By Manju Jaidka. Lifi.
Amaltas Avenue, Manju Jaidka’s third novel, is set against the backdrop of campus life over a period of three days during a sultry Chandigarh summer. The book focuses on a number of characters who share a common milieu, including the eponymous residential neighbourhood, even as they drift through seemingly ordinary lives, playing mundane everyday roles at an individual level. It should not be confused with other breezy campus writings, as Amaltas Avenue brings to attention more complex issues through its protagonists — often antagonists — when they are confronted by an unexpected turmoil in their personal and professional lives.
An insider for over 40 years, the author has had a ringside view of the intrigue, manipulation, fraud and power games that go on within the realm of academia. Such is the storyteller’s craft that the reader is often found searching for the proverbial fine line between fact and fiction. Borrowing heavily from her own role as a student, teacher, even warden, at the Panjab University in Chandigarh, Jaidka has beautifully fleshed out the life-altering events and her mixed-bag of characters.
Amaltas Avenue is divided into three sections. With the story beginning on a scorching Sunday, merging languorously into a muggy Monday before diving headlong into a torrid Tuesday. In this timeline, the book covers an array of emotions through its characters — joy, love, passion, despair, loneliness, sorrow — followed by a resigned acceptance of reality. Some episodes are indulgently inspired by the subject close to the author’s heart —English literature. The manner, in which a desperate Lachhman Das clumsily attempts to woo his lady through a love potion provided by Chotiwala, the hip tantric, and quite comically ends up being chased by both mother and daughter, is likely to evoke the memories of the Bard’s A Midsummer Night’s Dream.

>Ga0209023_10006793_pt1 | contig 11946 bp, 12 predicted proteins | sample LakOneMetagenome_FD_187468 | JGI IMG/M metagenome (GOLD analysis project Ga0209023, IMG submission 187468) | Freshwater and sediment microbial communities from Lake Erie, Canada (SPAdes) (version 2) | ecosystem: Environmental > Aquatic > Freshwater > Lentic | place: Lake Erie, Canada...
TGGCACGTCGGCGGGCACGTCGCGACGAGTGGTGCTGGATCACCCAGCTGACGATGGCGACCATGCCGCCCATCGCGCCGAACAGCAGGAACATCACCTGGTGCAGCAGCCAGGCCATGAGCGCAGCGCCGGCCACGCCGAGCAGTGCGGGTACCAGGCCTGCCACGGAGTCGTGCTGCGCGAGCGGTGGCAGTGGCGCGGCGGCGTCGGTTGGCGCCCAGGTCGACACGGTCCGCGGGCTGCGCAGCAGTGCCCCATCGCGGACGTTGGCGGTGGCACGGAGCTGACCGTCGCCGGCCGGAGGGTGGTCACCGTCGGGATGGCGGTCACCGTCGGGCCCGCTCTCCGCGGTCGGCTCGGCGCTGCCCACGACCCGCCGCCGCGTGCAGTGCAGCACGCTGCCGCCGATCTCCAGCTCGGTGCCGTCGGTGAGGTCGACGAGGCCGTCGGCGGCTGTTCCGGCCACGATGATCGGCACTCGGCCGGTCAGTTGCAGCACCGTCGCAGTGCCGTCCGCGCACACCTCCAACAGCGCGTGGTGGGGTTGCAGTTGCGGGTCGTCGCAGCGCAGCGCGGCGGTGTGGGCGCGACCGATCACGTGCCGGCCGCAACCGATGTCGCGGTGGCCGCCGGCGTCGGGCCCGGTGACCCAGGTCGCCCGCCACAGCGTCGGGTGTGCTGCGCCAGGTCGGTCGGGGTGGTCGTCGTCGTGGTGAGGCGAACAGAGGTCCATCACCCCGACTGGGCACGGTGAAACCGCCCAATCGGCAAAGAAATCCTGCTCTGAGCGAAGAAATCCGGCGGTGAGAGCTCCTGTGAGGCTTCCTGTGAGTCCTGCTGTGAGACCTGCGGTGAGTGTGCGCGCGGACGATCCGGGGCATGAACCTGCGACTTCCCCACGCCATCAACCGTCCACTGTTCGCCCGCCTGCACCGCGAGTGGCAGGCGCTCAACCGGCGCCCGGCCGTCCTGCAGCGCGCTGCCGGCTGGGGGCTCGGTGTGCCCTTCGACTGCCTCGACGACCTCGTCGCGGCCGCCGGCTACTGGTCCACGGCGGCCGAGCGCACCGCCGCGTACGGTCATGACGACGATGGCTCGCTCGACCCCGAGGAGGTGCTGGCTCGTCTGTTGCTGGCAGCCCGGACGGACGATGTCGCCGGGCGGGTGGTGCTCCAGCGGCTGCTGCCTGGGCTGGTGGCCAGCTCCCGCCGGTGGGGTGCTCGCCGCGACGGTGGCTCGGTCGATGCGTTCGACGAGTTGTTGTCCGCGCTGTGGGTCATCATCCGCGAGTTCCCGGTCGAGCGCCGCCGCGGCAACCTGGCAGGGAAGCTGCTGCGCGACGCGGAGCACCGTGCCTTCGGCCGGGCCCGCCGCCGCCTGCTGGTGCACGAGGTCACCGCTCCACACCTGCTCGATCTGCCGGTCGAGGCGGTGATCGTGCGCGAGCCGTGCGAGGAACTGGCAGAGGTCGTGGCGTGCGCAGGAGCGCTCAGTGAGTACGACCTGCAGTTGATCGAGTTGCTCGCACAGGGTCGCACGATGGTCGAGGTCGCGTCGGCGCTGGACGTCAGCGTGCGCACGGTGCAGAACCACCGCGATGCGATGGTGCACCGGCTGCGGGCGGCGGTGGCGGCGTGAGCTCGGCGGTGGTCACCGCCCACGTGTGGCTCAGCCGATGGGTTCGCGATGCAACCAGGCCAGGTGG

There are even traces of Greek mythology in the storyline. The despairing Narendra takes his life cues from a painting by Dutch-artist Peter Breughel, a depiction of the Fall of Icarus. He eventually cock’s a snook at fate with his choices to end a life that is devoid of illusions. Other contemporary protagonists are found in Charu, a teacher who surfs a lot of online dating sites, Atul Agnihotri who is infatuated with a colleague, his neighbour on Amaltas Avenue, and is willing to do anything to get her attention; and in young professionals Sumi and Nagina, the former venting out his frustration on a blog delightfully called bantusapera.com. References to the ubiquitous Facebook are aplenty as well.
With its engrossing language, refreshing content, well-etched characters and humour-laced narration, Amaltas Avenue makes for an easy-paced read. Yet, despite a generally appealing storyline, this book in all likelihood will resonate louder among an audience that is either in the know or is associated with the field of academics, be it student, instructor, or administrator. Louder still among readers from the region for whom laburnum trees with their brilliant-yellow flowers dotting Chandigarh mean a lot. That even scorching summer has a golden lining is clearly the sub-text readers take-away once the last page is turned.
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